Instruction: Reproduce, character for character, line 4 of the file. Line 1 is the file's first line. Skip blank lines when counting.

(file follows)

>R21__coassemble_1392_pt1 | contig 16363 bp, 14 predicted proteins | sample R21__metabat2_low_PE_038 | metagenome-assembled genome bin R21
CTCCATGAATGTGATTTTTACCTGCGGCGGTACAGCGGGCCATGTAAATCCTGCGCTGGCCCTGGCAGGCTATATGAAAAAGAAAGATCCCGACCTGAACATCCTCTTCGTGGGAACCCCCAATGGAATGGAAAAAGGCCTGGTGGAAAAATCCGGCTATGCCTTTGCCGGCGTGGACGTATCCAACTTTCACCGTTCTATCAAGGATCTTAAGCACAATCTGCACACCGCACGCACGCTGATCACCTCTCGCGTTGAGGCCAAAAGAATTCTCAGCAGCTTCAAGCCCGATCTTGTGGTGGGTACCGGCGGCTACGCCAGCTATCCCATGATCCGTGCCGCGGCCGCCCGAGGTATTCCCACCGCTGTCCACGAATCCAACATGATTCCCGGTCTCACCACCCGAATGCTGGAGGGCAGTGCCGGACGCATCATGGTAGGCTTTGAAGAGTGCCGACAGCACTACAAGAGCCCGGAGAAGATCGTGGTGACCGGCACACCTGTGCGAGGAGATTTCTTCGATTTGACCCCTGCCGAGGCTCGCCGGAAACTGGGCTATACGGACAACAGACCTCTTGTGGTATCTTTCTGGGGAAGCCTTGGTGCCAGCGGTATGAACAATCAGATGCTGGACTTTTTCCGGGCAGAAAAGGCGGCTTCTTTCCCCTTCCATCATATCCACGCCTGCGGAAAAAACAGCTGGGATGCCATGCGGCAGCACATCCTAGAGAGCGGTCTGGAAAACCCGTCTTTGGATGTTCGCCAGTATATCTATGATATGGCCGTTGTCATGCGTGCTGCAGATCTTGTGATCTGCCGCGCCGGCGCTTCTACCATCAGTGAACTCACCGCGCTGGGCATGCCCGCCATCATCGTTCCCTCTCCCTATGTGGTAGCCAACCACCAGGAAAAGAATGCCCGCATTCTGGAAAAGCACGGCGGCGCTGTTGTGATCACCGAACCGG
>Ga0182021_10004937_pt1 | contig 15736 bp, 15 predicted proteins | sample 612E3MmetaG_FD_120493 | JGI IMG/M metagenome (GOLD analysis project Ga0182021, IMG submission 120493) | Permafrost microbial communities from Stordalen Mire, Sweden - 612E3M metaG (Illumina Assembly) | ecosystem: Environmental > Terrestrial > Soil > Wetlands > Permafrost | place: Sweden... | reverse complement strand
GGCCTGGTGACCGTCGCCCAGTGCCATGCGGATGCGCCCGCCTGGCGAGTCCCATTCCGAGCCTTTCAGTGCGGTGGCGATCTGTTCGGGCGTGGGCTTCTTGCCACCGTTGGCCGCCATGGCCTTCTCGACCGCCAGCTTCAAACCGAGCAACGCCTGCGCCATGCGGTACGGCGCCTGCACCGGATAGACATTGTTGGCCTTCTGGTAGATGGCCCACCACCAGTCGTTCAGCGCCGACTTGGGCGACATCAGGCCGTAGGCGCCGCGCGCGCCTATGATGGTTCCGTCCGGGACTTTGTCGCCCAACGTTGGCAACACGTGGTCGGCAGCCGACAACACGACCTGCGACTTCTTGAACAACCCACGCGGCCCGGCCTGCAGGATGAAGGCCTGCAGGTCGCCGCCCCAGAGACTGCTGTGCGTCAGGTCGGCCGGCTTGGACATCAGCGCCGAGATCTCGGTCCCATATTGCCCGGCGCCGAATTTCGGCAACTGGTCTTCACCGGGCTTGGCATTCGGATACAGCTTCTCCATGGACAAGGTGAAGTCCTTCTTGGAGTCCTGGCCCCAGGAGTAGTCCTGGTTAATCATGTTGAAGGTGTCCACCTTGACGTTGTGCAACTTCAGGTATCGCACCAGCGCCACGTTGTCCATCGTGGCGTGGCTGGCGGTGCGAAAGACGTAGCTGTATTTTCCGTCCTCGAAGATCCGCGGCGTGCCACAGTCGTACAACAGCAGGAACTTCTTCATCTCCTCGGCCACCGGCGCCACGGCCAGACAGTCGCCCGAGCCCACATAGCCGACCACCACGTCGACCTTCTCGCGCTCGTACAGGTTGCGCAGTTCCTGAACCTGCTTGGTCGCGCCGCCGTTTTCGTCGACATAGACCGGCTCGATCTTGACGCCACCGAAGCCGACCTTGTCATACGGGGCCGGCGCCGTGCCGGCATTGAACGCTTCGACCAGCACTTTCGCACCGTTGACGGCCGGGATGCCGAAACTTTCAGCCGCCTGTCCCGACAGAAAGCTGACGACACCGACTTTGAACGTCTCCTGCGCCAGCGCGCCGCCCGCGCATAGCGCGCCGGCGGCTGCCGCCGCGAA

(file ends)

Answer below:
GGCCTGGTGACCGTCGCCCAGTGCCATGCGGATGCGCCCGCCTGGCGAGTCCCATTCCGAGCCTTTCAGTGCGGTGGCGATCTGTTCGGGCGTGGGCTTCTTGCCACCGTTGGCCGCCATGGCCTTCTCGACCGCCAGCTTCAAACCGAGCAACGCCTGCGCCATGCGGTACGGCGCCTGCACCGGATAGACATTGTTGGCCTTCTGGTAGATGGCCCACCACCAGTCGTTCAGCGCCGACTTGGGCGACATCAGGCCGTAGGCGCCGCGCGCGCCTATGATGGTTCCGTCCGGGACTTTGTCGCCCAACGTTGGCAACACGTGGTCGGCAGCCGACAACACGACCTGCGACTTCTTGAACAACCCACGCGGCCCGGCCTGCAGGATGAAGGCCTGCAGGTCGCCGCCCCAGAGACTGCTGTGCGTCAGGTCGGCCGGCTTGGACATCAGCGCCGAGATCTCGGTCCCATATTGCCCGGCGCCGAATTTCGGCAACTGGTCTTCACCGGGCTTGGCATTCGGATACAGCTTCTCCATGGACAAGGTGAAGTCCTTCTTGGAGTCCTGGCCCCAGGAGTAGTCCTGGTTAATCATGTTGAAGGTGTCCACCTTGACGTTGTGCAACTTCAGGTATCGCACCAGCGCCACGTTGTCCATCGTGGCGTGGCTGGCGGTGCGAAAGACGTAGCTGTATTTTCCGTCCTCGAAGATCCGCGGCGTGCCACAGTCGTACAACAGCAGGAACTTCTTCATCTCCTCGGCCACCGGCGCCACGGCCAGACAGTCGCCCGAGCCCACATAGCCGACCACCACGTCGACCTTCTCGCGCTCGTACAGGTTGCGCAGTTCCTGAACCTGCTTGGTCGCGCCGCCGTTTTCGTCGACATAGACCGGCTCGATCTTGACGCCACCGAAGCCGACCTTGTCATACGGGGCCGGCGCCGTGCCGGCATTGAACGCTTCGACCAGCACTTTCGCACCGTTGACGGCCGGGATGCCGAAACTTTCAGCCGCCTGTCCCGACAGAAAGCTGACGACACCGACTTTGAACGTCTCCTGCGCCAGCGCGCCGCCCGCGCATAGCGCGCCGGCGGCTGCCGCCGCGAA